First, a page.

Unfortunately, unlike other of Finder’s novels that I’ve read, this book is disappointingly flawed by what in the film industry would be tagged as egregious errors of continuity. These errors rob the story of its already marginal credibility, given the exaggerated competence of its hero, former Special Forces soldier and investigator par excellence, Nick Heller. Read the review.

Buried Secrets: Nick Heller #2 (2011)—A thriller that explores the intersection of high finance and high crime

Although it seems so at first, this is by no means a typical detective story. As Nick Heller searches for the missing young daughter of a hedge fund billionaire, he soon finds himself enmeshed in a deadly game involving international criminal forces and probably the Russian regime to boot. Along the way, Heller rekindles an old love affair that seems to suggest a partnership in future stories. Buried Secrets, like many of the other Joseph Finder novels I’ve read, is a cut or two above other thrillers—in its intricate plotting, its in-depth characterizations, and its hard-hitting writing. This is a standout among the Joseph Finder thrillers. Read the review.

Suspicion (2014)—Nail-biting suspense in Joseph Finder’s latest thriller

For the first time in a great while, I literally couldn’t put this book down—I HAD to know who was doing what to whom! Danny Goodman is writing a biography of a 19th century Robber Baron when he crosses paths with Tom Galvin, an extremely wealthy investment manager. Danny is in deep trouble financially—between book advances, as it were—but finds a white knight in Tom, who befriends him. Tom loans Danny a large sum to bail him out. Then the trouble starts. Big trouble. Read the review.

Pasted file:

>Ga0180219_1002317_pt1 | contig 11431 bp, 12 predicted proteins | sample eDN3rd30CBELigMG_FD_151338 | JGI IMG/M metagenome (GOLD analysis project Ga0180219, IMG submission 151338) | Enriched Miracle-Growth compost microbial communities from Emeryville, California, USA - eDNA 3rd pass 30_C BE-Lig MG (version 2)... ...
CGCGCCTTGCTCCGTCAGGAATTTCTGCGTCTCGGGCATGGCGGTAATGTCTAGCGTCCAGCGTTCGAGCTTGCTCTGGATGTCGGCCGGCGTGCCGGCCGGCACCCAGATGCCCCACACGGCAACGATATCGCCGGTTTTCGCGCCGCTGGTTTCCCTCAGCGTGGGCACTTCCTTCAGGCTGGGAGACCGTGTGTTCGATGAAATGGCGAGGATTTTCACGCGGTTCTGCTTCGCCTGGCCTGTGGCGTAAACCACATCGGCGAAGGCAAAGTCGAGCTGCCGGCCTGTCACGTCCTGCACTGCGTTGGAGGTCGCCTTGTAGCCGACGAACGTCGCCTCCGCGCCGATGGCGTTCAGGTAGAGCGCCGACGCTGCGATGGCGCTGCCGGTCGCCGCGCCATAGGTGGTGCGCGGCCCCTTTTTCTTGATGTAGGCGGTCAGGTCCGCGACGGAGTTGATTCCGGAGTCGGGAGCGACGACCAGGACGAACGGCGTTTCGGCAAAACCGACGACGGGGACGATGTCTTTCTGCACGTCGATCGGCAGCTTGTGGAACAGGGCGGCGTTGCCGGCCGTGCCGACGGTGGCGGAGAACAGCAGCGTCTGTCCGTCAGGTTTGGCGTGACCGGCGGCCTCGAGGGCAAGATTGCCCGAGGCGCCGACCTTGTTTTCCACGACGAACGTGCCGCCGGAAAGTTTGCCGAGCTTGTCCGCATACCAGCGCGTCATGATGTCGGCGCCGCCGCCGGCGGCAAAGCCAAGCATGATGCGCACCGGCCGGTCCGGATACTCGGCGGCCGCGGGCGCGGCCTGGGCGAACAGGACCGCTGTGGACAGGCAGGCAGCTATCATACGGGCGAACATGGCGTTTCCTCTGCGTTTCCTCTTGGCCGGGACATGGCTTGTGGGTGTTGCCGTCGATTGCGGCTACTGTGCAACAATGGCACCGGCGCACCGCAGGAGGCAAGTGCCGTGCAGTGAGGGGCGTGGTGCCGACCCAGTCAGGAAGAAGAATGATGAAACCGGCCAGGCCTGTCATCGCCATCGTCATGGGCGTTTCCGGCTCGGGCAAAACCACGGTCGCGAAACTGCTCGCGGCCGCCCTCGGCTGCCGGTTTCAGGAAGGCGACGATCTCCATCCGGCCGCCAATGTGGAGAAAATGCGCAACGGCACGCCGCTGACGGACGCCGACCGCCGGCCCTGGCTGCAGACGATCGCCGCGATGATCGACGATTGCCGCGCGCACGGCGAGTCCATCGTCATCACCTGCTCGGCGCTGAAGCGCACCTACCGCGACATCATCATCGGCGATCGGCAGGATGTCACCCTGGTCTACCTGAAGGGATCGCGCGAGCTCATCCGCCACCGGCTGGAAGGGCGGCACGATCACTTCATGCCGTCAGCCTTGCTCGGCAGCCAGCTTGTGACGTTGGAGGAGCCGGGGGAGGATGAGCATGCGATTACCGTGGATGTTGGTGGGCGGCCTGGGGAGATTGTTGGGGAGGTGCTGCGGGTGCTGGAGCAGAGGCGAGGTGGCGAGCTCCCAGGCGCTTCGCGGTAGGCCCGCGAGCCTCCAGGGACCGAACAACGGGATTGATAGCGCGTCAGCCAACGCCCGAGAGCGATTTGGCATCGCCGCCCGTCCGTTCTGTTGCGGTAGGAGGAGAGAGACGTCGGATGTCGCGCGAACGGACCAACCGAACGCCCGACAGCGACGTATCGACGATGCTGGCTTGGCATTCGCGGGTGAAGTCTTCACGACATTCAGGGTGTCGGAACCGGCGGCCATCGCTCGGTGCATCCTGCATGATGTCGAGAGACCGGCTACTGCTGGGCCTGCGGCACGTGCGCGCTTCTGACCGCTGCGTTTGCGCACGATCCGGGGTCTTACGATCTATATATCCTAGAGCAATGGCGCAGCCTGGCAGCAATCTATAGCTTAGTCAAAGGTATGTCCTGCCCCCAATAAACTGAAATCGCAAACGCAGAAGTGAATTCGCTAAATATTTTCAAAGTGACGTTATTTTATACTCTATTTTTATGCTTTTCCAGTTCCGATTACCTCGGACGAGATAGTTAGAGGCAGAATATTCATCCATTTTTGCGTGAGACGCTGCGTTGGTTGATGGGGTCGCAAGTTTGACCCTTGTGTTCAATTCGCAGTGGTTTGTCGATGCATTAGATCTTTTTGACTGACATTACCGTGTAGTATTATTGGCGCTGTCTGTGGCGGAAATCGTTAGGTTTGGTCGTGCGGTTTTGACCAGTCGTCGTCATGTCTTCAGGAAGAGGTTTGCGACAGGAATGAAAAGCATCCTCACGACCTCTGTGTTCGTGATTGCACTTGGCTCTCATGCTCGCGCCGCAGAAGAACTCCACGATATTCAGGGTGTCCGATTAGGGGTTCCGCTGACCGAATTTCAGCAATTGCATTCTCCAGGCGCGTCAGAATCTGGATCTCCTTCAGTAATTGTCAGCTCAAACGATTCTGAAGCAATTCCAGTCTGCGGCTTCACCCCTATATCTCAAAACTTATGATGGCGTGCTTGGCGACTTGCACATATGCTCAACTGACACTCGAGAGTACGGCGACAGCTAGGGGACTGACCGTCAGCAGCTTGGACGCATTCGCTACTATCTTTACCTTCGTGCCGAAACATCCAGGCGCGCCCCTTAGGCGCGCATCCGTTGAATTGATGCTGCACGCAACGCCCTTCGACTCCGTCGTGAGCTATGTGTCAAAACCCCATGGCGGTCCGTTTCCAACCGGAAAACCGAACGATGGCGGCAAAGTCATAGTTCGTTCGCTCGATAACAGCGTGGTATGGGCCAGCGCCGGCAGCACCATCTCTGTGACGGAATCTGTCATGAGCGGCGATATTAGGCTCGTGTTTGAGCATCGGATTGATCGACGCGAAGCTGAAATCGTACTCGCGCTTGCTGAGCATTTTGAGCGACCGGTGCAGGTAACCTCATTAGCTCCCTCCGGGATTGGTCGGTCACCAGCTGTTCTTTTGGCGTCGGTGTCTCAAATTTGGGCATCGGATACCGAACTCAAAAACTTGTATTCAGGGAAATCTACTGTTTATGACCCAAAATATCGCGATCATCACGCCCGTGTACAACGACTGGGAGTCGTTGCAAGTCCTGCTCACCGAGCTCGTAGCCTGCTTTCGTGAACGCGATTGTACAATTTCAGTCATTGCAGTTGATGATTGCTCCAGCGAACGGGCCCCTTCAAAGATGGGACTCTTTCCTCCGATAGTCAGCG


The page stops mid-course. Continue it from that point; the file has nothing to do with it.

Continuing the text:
The Fixer (2015)—Joseph Finder’s latest crime novel isn’t great

The story begins auspiciously when Rick Hoffman stumbles across a huge pile of cash behind a wall while renovating his father’s house. $3.4 million, in fact. The cash leads to questions about the old man’s work as a lawyer. Rick had always known Leonard as a defense attorney for small-time porn purveyors, drug dealers, and other assorted scumbags. Clearly, though, the pile of cash suggests Leonard was involved in something bigger. Rick, an investigative reporter who was fired from his last job, determines to find out for himself what nefarious business the old man was engaged in. Read the review.

Guilty Minds: Nick Heller #3 (2016)—An explosive thriller about scandal at the highest level

One of the most powerful men in the nation calls on Nick Heller to disprove the charges in a forthcoming story on a high-profile online news site. A private investigator with a staff of two and a meager client list, Nick is hard-pressed to refuse. And when he discovers that the allegations that are soon to surface online involve the Chief Justice of the Supreme Court, he approaches the case with a mixture of curiosity and caution. The catch? He has just 48 hours to find evidence of the truth. Read the review.

The Switch (2017)—A missing laptop, top-secret files, the NSA, and a hitman

The novel opens at LAX, where Tanner picks up the wrong MacBook at the tail end of the security line—and the U.S. Senator whose computer it is finds herself in possession of Tanner’s. Unfortunately for all concerned, Senator Robbins’ MacBook illegally contains a folder full of higher-than-top-secret files from the NSA. If they’re discovered, her plans to run for President will be dashed. Robbins sets in motion an effort to recover the missing laptop—at any cost. Read the review.

Judgment (2019)—A high-stakes courtroom drama in Joseph Finder’s new novel

Juliana Brody is living the good life. She’s “in her early forties, but as her mother liked to say immodestly, she had good genes.” She’s a respected judge on the Superior Court in Boston, and happily married with two teenage children. And she’s touted to be in contention for Chief Justice of the Massachusetts Supreme Judicial Court. But then the whole painstakingly constructed edifice of her life begins to crack. Joseph Finder’s tension-filled new novel, Judgment, tells the tale. Read the review.

Beyond the Joseph Finder thrillers: for further reading